Direct call of FltReadFile on FltObjects->FileObject

Hello guys.

I am making a mini-filter driver and I would to improve its performance.
Right now I need to scan the contents of any file for exactly 3 IRPs:

  • IRP_MJ_CREATE (on PostCallback)
  • IRP_MJ_CLEANUP (on PostCallback)

To scan the files I have thought about 2 approaches:

  • Use FltObjects->Instance, FltObjects->FileObject (FltObjects is received as parameter to the callback) and passing those directly to FltReadFile;
  • calling FltCreateFile on the filename (after obtaining it), ObReferenceObjectByHandle to obtain a new object, and passing FltObjects->Instance, newFileObject to FltReadFile.

I find the first approach much faster, and I would like to use it on the 3 cases, but I fear it might not be that “safe”.

Do you see a problem using any of these 2 approaches?
For which IRPs or other conditions (if any) do you think it would be “safer” to use the 2nd approach at the expense of more processing?

Thanks in advance for your help

So many people in this list, including people from Microsoft, and know one is able to answer?

Actually, I am asking this because I suspect that the calling of “FltReadFile” in my mini-filter driver is causing - not memory leaks because I have already tested it with verifier and pooltag but - placing a lot of “pressure” on the memory when a standalone file scanning tool scans the whole hard disk…

In some situations I was able to see “available physical memory” on TaskManager under XP (SP2 by the way) dropping like 10s of MBs in just couples of seconds… I was somewhat able to contain the situation by forcing unbuffered reads (by inspecting the volume’s sector size and adjusting both offset and length parameters) and, more recently, tried forcing paging reads (by passing FLTFL_IO_OPERATION_PAGING). After this change, physical memory availability was much much more stable.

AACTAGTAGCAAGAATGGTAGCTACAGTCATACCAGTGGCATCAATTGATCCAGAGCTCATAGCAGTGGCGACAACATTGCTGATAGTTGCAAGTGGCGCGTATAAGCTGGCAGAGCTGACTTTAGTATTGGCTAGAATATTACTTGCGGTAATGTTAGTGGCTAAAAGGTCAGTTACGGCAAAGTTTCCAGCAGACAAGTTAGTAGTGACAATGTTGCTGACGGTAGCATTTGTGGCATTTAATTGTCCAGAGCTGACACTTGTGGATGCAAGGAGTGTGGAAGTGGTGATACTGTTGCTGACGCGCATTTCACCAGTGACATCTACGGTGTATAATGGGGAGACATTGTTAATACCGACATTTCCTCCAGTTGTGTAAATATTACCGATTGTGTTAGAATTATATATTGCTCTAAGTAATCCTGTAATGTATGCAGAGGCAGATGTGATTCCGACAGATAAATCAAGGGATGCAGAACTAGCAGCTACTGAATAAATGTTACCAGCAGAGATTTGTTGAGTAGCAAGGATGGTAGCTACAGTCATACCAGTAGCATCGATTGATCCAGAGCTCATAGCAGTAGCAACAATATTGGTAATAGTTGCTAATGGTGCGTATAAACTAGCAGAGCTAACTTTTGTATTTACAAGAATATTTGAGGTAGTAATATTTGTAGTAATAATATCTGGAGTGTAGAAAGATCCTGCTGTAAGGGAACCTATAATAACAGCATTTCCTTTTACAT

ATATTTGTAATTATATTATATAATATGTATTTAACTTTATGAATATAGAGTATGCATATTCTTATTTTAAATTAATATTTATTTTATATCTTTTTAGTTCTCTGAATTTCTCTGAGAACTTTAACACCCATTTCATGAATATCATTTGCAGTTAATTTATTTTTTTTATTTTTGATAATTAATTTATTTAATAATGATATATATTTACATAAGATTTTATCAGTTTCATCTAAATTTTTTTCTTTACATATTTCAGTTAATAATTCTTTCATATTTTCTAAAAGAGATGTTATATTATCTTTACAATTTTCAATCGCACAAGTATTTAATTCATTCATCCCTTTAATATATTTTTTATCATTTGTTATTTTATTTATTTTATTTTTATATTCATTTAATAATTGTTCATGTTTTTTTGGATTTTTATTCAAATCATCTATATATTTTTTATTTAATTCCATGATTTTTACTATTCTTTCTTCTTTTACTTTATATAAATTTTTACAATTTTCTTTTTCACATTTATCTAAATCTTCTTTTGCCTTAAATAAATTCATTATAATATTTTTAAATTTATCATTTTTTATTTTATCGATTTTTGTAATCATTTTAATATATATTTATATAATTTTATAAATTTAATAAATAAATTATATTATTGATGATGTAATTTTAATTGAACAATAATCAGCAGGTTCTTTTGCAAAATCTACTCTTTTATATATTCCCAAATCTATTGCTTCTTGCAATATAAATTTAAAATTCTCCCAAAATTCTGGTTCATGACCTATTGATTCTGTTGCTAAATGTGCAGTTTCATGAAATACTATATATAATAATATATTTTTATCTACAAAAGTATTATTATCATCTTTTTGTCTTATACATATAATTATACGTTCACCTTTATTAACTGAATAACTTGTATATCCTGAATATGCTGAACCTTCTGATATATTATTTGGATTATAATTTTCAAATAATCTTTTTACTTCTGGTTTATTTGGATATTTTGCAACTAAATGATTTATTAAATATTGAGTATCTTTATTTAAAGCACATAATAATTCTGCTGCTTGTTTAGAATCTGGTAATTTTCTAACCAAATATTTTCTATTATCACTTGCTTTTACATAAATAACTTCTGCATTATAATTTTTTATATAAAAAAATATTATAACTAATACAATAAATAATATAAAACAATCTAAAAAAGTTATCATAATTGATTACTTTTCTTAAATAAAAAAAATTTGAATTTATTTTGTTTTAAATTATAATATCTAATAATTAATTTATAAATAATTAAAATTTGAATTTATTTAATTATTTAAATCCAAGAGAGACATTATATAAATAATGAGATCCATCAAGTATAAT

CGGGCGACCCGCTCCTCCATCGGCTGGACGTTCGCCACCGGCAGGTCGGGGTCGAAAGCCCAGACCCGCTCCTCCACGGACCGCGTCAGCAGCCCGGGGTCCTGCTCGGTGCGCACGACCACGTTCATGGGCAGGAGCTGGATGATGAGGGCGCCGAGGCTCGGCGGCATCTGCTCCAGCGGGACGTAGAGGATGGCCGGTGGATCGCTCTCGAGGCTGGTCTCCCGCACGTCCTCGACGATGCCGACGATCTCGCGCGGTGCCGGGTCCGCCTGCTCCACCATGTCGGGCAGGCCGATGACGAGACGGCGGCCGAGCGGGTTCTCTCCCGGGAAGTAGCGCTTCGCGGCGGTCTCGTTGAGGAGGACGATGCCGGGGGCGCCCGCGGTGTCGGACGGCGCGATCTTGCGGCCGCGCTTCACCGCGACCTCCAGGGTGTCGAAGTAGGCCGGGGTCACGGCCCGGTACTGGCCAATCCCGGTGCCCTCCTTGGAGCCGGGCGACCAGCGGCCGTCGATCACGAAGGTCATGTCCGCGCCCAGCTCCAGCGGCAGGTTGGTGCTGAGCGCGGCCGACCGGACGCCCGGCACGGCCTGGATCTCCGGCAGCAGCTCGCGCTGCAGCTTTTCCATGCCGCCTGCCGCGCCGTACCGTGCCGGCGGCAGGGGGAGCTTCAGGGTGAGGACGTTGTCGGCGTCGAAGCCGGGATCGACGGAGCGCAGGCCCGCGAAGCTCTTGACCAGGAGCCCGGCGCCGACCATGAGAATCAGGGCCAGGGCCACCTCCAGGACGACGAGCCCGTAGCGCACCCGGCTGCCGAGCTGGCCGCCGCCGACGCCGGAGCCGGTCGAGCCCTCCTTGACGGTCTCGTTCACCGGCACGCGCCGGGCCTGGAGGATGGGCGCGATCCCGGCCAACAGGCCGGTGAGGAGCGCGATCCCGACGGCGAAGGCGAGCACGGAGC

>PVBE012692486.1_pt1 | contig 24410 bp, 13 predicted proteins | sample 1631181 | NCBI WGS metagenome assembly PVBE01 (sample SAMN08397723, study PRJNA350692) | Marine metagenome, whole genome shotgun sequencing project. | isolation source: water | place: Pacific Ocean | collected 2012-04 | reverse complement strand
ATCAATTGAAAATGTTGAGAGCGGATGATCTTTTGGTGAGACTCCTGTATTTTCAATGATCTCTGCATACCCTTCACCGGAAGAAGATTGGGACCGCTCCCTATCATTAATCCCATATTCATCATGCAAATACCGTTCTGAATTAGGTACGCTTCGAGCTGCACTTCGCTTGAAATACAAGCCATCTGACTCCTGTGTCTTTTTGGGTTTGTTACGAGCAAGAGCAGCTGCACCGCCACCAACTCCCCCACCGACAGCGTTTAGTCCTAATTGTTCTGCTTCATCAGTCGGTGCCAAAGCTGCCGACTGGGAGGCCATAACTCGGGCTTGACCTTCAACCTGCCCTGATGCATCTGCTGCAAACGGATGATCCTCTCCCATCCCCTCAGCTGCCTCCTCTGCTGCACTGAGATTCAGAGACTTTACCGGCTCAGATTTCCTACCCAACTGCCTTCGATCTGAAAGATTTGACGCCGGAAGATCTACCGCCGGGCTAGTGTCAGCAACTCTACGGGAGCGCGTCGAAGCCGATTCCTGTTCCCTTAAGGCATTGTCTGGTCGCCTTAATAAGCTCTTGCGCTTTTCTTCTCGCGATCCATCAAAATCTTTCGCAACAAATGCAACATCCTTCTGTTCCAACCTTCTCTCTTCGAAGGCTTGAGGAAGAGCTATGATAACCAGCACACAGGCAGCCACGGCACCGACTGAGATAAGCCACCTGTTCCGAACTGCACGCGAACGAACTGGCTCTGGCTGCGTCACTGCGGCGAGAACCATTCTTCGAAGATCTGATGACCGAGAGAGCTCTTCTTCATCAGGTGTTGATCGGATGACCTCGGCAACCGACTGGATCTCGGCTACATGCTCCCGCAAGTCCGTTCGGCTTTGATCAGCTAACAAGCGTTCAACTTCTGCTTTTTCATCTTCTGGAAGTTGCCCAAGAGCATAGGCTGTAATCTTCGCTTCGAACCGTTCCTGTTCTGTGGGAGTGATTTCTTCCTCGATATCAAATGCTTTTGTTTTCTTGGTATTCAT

However, sometimes, and I don’t know yet exactly how to reproduce it, “available physical memory” dropped in 10s of MBs. We are speaking here of a mini-filter running on a VMWare with 512MB of RAM and 768 up to 1536MB of virtual memory. Although I don’t know exactly how to reproduce this phenomenon, I have a feeling that if the driver isn’t running the problem won’t happen at all.

Any clue on what could be happening?

The fact that you have burst memory usage in your driver, but no leaks
is certainly not unusual or surprising.

Since the “problem” is alleviated when you do non-cached reads, it would
suggest that the file system data cache is doing its job - likely via
read ahead as well as keeping track of the data content that you’ve
already read. This seems to be reasonable, since keeping physical
memory “available” isn’t really that important to performance.

So, my question back to you would be: why do you think this isn’t
working as it should be? What do you think you should be seeing? To me
it sounds like reasonable behavior given what you describe doing, so I’m
trying to figure out what it is you think is broken here.


Thank you Mason for your reply.

Actually I was thinking whether that would be normal or not, so I was checking around with the experts here :slight_smile:

As you have mentioned, I have also noticed that the system data cache increased approximately proportionally to the decrease in available physical memory. After the available physical memory decreased to a minimum low, I observed it being restored progressively at about the same speed.

Actually, using non-cached and non-paging reads helped me keeping the amount of available physical memory more stable. Not that, as you said, means something would be broken, but when I picked this problem the first time, I started by analyzing a crash report about ntkrnlpa.exe not finding available pages.

Thanks for your help. It’s all OK now! :slight_smile: